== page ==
The press release that the Washington NFL team put out on Friday morning reads like someone loading up a plate at an all-you-can-eat buffet while promising to go on a diet afterward.
There’s the infamous logo at the top, part of a letterhead that includes the team’s name, the team name in the title of the team headquarters, the team name in the address of that facility, and the team name twice in web addresses. The caricature and five uses of a racial slur are literally boilerplate for this team. Then there’s the heading that it’s a statement from the team, and three more uses of the team name in four paragraphs before one more in the footer.
The word appears 10 times in a document announcing that, yes, finally, Dan Snyder is going to consider changing the name of the team.
In the statement, Snyder said, “This process allows the team to take into account not only the proud tradition and history of the franchise but also input from our alumni, the organization, sponsors, the National Football League and the local community it is proud to represent on the field.”
Emphasis on the sponsors. FedEx, which pays Snyder’s team $7.6 million a year to put its name on the stadium in Landover, Md., said on Thursday that it is asking the team to change its name. Nike joined in on Thursday night by taking all of Washington’s gear off its website. On Friday, PepsiCo joined the chorus.
“We have been in conversations with the NFL and Washington management for a few weeks about this issue,” a PepsiCo spokesperson said. “We believe it is time for a change. We are pleased to see the steps the team announced today, and we look forward to continued partnership.”
Let’s not mistake any of this for courage on the part of FedEx, Nike, or PepsiCo. Every sponsor of this team signed on to give money to and partner up with them knowing full well that they were helping to perpetuate the continued use of a racial slur. They only took a stand now because of shareholder pressure, just as Snyder only bothered to take George Preston Marshall’s name off a seating level at FedEx Field because of the momentum of the Black Lives Matter movement.
It’s not dissimilar from Marshall, the racist who named the team in the first place, only integrating his roster when the federal government threatened to pull his stadium lease if he didn’t. But it’s telling that the team’s sponsors feel that this is a necessary move for them to be able to keep doing business. What it means is that putting pressure on teams and companies works if it can be done in a way that they care about, which is to say, impacting their bottom line.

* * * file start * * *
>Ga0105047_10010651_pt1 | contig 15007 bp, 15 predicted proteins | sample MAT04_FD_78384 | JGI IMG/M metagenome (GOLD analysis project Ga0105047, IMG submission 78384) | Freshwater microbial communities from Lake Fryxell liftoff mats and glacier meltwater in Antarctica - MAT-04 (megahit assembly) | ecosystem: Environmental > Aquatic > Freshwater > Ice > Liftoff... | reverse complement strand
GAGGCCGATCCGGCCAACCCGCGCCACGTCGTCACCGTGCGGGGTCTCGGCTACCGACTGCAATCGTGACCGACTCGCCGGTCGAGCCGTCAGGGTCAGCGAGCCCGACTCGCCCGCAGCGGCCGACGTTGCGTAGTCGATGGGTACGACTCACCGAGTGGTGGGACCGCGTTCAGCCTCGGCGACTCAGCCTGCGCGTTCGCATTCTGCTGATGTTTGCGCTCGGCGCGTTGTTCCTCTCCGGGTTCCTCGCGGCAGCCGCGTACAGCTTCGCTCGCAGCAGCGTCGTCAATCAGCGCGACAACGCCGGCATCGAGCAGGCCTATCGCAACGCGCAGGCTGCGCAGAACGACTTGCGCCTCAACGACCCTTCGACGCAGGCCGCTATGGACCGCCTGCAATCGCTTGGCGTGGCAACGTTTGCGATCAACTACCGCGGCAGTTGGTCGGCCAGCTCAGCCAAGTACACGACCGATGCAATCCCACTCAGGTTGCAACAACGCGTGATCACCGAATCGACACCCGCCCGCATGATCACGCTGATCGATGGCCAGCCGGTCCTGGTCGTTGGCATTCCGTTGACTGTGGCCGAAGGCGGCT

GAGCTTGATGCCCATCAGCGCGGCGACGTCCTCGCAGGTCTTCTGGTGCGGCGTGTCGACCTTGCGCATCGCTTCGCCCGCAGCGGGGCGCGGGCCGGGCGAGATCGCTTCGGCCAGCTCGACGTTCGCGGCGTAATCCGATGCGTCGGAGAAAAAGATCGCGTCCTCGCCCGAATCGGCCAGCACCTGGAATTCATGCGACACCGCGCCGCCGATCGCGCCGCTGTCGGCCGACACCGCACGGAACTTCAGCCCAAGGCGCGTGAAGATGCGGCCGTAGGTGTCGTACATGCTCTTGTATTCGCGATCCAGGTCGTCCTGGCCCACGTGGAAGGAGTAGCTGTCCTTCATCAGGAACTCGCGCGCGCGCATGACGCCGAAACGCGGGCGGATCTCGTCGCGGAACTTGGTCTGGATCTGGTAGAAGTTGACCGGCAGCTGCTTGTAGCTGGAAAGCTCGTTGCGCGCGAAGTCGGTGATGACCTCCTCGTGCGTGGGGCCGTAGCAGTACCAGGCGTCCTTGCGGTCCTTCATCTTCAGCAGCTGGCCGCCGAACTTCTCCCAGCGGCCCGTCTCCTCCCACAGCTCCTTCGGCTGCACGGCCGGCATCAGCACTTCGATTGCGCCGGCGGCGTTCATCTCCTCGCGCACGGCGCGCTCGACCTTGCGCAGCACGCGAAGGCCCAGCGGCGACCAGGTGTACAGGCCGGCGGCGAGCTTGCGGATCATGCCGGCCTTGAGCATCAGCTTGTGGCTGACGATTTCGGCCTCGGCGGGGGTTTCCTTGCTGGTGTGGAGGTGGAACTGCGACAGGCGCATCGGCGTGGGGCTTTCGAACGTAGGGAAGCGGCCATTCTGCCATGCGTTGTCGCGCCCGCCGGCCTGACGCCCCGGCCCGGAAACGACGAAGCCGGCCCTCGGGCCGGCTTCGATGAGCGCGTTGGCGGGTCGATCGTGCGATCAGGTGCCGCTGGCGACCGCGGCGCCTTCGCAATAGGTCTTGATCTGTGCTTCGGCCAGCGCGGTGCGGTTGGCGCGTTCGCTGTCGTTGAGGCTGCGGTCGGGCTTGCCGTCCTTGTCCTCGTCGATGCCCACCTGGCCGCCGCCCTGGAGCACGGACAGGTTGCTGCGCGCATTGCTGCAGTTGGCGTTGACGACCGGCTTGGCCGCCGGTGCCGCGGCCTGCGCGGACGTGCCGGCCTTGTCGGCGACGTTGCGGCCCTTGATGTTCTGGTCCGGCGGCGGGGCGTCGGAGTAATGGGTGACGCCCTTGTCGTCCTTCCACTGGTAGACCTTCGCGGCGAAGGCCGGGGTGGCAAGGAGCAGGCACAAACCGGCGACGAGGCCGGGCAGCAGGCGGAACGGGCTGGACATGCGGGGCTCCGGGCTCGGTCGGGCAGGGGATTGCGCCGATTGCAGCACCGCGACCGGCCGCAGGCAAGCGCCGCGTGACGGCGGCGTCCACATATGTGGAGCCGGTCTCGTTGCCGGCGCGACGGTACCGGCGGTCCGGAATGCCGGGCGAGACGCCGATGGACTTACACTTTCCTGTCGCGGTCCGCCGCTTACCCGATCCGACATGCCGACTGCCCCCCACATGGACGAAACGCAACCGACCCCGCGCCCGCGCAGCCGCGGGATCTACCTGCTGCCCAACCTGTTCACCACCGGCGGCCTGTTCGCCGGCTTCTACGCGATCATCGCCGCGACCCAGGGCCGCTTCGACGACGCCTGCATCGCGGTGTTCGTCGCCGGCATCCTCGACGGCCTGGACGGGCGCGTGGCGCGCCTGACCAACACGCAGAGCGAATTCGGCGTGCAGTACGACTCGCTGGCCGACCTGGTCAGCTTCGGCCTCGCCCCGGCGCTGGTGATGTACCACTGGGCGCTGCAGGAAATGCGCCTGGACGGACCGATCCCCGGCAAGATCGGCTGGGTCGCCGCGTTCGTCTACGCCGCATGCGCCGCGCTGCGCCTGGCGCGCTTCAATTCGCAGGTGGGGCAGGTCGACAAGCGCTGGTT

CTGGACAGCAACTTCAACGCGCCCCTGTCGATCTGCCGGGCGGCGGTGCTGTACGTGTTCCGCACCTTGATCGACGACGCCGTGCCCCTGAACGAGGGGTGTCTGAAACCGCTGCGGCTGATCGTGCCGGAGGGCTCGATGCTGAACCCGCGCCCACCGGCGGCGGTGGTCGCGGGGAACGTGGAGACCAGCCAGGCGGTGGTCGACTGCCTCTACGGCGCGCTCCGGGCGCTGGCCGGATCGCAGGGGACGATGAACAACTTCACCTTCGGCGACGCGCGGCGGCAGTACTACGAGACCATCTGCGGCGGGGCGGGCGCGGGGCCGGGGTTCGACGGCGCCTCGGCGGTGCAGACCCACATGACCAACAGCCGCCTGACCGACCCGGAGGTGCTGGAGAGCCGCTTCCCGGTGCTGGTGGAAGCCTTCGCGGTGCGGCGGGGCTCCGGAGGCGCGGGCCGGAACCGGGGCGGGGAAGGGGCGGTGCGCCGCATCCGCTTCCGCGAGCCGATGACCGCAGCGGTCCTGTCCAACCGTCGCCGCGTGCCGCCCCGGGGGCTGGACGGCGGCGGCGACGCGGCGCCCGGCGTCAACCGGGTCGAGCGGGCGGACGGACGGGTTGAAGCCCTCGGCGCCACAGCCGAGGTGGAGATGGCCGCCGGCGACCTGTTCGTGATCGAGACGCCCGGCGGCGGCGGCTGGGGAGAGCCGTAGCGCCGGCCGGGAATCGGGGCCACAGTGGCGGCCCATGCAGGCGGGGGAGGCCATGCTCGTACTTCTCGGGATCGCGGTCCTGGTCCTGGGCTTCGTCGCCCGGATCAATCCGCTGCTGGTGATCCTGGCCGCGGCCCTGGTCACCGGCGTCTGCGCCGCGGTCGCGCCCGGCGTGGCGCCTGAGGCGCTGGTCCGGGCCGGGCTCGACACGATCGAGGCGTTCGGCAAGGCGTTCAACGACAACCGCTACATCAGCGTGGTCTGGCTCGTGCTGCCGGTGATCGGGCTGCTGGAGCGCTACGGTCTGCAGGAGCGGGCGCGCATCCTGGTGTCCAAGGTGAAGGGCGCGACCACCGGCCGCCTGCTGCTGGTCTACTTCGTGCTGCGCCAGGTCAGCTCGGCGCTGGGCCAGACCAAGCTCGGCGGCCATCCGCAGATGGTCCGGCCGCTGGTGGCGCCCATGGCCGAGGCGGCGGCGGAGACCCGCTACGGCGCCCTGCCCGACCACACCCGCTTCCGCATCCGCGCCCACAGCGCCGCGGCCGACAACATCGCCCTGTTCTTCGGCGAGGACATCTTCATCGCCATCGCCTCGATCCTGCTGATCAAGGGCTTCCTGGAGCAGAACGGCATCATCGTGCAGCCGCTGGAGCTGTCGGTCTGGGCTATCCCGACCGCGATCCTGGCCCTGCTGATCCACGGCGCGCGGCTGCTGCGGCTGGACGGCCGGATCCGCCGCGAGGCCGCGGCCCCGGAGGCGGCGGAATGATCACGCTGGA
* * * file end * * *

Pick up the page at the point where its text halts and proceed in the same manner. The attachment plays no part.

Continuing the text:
For Snyder, part of the pressure is that he’d like to get a new stadium built. The city council in Washington has made it clear that he won’t get a dime from them if he doesn’t change the team’s name, and in this political environment, it’s easy to see Maryland and Virginia taking a similar stance.
It absolutely does not mean the organization “gets it,” and you can tell that from the quote attributed to head coach Ron Rivera in the team statement:
“This issue is of personal importance to me and I look forward to working closely with Dan Snyder to make sure we continue the mission of honoring and supporting Native Americans and our Military.”
This is the same Rivera who this week went on the radio in Chicago and said, speaking about the team name for the first time since becoming coach, “I think that’s a discussion for another time. I feel a guy that’s my age, my era, you know, that was always part of football, the name of the Washington [team].”
And to continue the mission of honoring and supporting Native Americans? Yeah, that’s what they’ve been doing for the last 80-plus years, sure. That’s what Marshall was doing by having coach William “Lone Star” Dietz put on a headdress and war paint for home games back in Boston. Okay.
The military? What does the military have to do with any of this? Absolutely nothing, of course, but it sure does sound good and patriotic to reference the armed forces.
But it doesn’t matter. They don’t have to change for the right reasons. They just have to change. And now, for the first time, it seems like they just might.